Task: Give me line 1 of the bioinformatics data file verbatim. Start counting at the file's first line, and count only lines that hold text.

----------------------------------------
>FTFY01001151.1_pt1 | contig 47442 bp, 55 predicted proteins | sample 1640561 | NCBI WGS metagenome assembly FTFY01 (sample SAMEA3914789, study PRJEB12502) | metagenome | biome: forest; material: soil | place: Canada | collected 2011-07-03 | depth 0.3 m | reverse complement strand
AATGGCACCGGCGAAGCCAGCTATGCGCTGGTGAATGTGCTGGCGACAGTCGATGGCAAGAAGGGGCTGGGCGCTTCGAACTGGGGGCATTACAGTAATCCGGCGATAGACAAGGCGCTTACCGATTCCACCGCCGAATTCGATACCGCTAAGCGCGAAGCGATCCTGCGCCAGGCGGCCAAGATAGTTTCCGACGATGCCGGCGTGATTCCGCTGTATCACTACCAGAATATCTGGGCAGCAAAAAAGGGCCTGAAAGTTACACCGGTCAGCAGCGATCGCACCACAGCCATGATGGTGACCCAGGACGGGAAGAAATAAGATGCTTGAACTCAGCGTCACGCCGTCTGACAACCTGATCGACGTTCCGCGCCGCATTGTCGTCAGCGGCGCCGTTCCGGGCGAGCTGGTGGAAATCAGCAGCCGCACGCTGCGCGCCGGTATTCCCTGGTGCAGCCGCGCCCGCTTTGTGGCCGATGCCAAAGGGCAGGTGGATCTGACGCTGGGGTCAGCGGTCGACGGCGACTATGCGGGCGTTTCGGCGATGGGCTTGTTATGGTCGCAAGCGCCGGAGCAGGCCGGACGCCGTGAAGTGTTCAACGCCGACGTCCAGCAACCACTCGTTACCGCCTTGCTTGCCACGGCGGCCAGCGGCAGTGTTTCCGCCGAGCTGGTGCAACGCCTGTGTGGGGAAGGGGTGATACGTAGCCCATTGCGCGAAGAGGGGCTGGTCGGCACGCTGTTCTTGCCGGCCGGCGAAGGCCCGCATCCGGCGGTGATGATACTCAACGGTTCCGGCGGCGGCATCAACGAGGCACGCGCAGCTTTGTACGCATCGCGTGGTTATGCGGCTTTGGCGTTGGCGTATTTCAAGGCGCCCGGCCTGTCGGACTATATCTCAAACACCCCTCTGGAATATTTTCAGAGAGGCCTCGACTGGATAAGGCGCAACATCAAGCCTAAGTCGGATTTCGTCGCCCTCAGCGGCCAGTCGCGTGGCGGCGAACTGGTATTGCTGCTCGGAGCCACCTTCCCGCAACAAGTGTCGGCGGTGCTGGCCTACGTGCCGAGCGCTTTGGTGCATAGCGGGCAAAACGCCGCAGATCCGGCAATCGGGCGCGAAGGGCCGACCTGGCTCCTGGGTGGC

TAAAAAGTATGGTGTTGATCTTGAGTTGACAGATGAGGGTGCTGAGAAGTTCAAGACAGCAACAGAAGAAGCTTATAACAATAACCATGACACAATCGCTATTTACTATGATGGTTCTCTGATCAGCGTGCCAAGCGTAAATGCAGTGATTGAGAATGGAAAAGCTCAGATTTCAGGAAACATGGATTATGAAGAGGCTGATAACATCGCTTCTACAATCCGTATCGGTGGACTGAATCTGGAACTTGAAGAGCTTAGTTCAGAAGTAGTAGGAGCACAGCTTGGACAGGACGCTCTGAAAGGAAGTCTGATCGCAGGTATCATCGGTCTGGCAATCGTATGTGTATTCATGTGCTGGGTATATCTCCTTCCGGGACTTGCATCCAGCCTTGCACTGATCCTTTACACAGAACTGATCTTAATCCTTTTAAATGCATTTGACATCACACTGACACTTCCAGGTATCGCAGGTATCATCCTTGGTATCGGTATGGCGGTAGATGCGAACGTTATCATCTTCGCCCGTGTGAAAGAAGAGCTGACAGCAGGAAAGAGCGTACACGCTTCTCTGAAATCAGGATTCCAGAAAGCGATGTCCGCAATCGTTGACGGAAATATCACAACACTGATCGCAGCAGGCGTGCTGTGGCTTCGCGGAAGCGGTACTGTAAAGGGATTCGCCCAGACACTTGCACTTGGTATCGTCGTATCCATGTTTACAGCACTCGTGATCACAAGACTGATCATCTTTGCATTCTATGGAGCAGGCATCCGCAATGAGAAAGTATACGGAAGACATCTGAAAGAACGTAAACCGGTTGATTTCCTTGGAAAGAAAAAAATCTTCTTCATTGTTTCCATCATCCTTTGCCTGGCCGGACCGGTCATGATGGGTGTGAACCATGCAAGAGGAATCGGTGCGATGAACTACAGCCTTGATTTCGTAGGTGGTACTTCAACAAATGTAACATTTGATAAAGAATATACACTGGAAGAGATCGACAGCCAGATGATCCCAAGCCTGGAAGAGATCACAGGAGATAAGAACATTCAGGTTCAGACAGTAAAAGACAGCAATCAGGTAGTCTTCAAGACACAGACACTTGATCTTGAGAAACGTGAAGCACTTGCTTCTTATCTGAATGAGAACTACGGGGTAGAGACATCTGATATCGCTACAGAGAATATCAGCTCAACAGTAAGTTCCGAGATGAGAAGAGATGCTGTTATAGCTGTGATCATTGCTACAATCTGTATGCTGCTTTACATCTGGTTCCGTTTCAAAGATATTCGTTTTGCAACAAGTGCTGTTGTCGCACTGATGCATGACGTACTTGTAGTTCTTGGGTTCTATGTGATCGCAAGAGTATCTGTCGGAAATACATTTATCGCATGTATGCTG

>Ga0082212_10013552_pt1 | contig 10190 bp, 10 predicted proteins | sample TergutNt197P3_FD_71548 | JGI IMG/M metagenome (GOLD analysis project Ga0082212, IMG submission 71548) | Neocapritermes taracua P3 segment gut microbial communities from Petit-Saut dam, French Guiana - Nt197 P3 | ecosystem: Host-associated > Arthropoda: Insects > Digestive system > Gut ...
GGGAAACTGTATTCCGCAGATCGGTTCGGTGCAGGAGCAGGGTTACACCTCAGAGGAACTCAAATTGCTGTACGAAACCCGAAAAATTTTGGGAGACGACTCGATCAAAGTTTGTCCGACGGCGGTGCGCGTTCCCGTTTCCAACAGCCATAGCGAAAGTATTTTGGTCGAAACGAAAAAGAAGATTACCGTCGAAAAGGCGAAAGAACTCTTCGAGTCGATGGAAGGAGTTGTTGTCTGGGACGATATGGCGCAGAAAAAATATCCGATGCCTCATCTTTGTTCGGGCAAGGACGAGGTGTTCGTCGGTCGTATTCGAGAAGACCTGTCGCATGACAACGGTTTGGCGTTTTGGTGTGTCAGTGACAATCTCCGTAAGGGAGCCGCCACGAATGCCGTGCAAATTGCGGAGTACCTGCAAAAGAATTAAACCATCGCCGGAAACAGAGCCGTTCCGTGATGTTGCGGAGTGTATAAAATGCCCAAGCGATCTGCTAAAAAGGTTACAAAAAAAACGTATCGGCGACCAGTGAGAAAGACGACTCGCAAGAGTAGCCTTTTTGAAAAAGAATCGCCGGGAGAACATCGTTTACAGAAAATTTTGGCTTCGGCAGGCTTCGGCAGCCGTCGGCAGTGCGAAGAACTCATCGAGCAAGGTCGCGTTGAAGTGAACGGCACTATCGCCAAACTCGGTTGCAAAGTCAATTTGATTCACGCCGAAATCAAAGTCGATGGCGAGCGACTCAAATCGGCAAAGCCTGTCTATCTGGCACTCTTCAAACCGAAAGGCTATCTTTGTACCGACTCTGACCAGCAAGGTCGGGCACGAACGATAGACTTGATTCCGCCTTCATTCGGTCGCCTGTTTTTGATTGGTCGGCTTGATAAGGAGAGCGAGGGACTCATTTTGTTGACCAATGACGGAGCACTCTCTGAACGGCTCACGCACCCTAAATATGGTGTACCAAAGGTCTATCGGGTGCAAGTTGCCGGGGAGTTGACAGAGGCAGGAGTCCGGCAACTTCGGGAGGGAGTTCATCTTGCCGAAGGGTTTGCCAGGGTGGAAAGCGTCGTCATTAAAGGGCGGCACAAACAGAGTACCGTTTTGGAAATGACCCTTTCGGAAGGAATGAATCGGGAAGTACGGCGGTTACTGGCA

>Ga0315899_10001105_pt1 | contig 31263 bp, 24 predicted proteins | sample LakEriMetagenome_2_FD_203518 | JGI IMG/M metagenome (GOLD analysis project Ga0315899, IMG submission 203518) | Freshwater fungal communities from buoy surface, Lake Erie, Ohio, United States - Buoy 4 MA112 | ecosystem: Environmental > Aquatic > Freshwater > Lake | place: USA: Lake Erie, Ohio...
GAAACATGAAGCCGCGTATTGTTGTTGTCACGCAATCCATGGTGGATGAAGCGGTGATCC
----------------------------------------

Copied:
>FTFY01001151.1_pt1 | contig 47442 bp, 55 predicted proteins | sample 1640561 | NCBI WGS metagenome assembly FTFY01 (sample SAMEA3914789, study PRJEB12502) | metagenome | biome: forest; material: soil | place: Canada | collected 2011-07-03 | depth 0.3 m | reverse complement strand